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WASHINGTON: Finance Minister Ishaq Dar said on Friday that Pakistan would welcome any effort by the Trump administration to encourage India and Pakistan to resolve their differences.

In his speech at a think-tank, Mr Dar assured the international community that “Pakistan’s nuclear assets are as safe as those of the United States.”

He said that more than half of the world’s population lived in the region, which is directly affected by relations between India and Pakistan, particularly the Kashmir dispute. “So, any effort to help improve this situation is welcome,” said the minister while recalling that Mr Trump telephoned Prime Minister Nawaz Sharif right after his election, sending a very positive message to the entire region.

Mr Dar said a former US president Bill Clinton had also offered to help resolve India-Pakistan dispute and Pakistan had welcomed that offer too.

He said Pakistan also welcomed a recent statement by the US envoy to the UN who had said that instead of waiting for a calamity to happen, the Trump administration would engage the two South Asia countries to defuse tensions between them. “Any such move is welcome,” he said.

Mr Dar acknowledged that US-Pakistan relations had reached a stalemate but said that “we need to break this stalemate” as this relationship was important for both. “We need to work together to resolve these differences. If there’s any misunderstandings, those should be removed.”

The minister also defended Islamabad’s decision to deny consular access to Indian spy Kulboshan Jadhav: “It is a law, and commonly known, where there is a charge of treason or spying, consular access is not allowed.”

Mr Dar, however, said that legal consul was made available to Mr Jadhav and there were “further steps” that a sentenced person can also take. Mr Jadhav has been sentenced to death by a military tribunal in Pakistan.

Responding to a question, Mr Dar rejected a former Afghan intelligence chief’s claim in the US media that Pakistan’s nuclear assets were not safe and could end up in the hands of militants. In an article published, the Afghan official urged the United States and other major powers to denuclearise Pakistan by seizing its weapons.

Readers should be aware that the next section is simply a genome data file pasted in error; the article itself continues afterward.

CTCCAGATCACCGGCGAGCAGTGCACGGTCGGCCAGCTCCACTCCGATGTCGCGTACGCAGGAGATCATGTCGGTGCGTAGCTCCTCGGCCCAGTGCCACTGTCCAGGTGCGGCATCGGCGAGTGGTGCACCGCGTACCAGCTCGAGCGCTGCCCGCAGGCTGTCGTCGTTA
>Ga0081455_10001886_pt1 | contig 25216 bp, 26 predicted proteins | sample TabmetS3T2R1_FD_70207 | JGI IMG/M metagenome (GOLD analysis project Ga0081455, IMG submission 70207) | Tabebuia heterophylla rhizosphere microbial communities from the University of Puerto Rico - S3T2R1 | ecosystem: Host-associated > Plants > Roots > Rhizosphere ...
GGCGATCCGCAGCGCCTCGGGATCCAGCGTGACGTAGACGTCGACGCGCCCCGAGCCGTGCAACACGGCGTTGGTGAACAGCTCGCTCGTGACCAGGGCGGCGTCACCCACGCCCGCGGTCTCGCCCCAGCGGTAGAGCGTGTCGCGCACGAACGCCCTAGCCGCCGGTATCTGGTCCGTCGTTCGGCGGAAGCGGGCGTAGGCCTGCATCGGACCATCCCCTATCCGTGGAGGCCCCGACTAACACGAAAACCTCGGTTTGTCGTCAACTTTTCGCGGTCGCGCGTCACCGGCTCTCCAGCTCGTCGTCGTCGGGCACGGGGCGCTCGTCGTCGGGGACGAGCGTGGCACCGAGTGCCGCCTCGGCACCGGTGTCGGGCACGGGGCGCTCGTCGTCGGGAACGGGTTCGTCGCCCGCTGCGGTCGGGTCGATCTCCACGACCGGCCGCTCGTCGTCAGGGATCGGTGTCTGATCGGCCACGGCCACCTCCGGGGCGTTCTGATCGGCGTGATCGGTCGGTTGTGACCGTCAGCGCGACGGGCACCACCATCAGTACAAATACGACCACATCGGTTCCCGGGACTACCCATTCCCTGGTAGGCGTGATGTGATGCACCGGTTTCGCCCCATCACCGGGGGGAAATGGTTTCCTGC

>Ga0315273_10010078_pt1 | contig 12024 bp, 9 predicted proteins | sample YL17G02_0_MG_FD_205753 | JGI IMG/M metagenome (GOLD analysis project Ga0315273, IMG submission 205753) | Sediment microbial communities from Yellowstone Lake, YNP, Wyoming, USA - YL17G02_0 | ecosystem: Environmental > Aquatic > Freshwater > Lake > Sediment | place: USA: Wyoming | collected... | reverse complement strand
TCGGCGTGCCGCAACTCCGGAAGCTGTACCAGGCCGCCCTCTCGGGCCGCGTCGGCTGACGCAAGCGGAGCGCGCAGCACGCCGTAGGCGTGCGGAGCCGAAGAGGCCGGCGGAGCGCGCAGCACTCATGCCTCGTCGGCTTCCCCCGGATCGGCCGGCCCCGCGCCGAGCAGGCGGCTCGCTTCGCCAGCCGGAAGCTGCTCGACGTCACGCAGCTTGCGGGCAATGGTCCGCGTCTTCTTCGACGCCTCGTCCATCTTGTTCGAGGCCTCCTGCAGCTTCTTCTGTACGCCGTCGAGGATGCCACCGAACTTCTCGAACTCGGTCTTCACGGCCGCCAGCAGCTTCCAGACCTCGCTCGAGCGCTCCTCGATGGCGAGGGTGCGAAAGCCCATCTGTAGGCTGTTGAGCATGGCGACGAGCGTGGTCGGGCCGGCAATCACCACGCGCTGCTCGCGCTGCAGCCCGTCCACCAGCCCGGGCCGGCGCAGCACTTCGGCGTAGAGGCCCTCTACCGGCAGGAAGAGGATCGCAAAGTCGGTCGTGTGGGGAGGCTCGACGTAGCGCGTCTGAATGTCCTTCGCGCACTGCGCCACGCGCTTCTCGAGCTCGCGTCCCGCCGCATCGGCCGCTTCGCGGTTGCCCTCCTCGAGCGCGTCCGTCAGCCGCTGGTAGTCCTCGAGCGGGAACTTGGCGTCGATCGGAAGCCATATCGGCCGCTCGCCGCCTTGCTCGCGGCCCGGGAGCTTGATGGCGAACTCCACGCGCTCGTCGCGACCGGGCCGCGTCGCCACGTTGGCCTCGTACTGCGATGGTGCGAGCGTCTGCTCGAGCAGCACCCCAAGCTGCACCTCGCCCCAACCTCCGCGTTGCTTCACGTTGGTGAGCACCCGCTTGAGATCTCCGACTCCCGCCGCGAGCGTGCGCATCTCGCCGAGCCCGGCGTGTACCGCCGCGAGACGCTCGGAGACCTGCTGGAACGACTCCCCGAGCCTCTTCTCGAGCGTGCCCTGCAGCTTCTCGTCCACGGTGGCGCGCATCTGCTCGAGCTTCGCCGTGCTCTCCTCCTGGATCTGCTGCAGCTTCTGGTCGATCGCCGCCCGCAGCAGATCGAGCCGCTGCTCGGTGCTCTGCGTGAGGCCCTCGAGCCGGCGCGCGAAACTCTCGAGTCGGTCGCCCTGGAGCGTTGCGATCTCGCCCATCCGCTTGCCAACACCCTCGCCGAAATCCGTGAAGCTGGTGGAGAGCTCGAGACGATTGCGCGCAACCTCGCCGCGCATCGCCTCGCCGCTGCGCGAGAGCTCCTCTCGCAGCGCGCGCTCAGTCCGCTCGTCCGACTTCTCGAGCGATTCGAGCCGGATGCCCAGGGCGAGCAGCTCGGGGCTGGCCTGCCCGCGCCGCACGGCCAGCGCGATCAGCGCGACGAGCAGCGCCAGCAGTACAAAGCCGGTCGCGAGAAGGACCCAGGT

“Pakistan’s command and control system as well as its nuclear security regime remain robust and are on a par with international standards. There has never been a single nuclear security incident in the country,” the minister said.

Mr Dar, who is also a member of the National (nuclear) Command Authority, said Pakistan worked closely with the international community and the IAEA in the areas of nuclear safety and security. “In fact, Pakistan is providing nuclear security, training to regional countries as its centre for excellence for security,” he said.

The former Afghan intelligence chief’s claims were “grossly misleading and … mala fide … the world should ignore such claims,” the minister said.

Mr Dar also rejected the Afghan official’s claim that he had a copy of a letter that the Pakistan Atomic Energy Commission (PAEC) purportedly wrote to authorities in Peshawar, expressing concern about the safety of the country’s nuclear assets.

“PAEC writing to the National Command Authority does not make sense. This seems to be presumptive, even if there was any such situation, these things are not communicated through writing.”

Responding to another question, he said Pakistan wants regional connectivity in South Asia as it would encourage investment and development for all nations.

Published in Dawn, April 22nd, 2017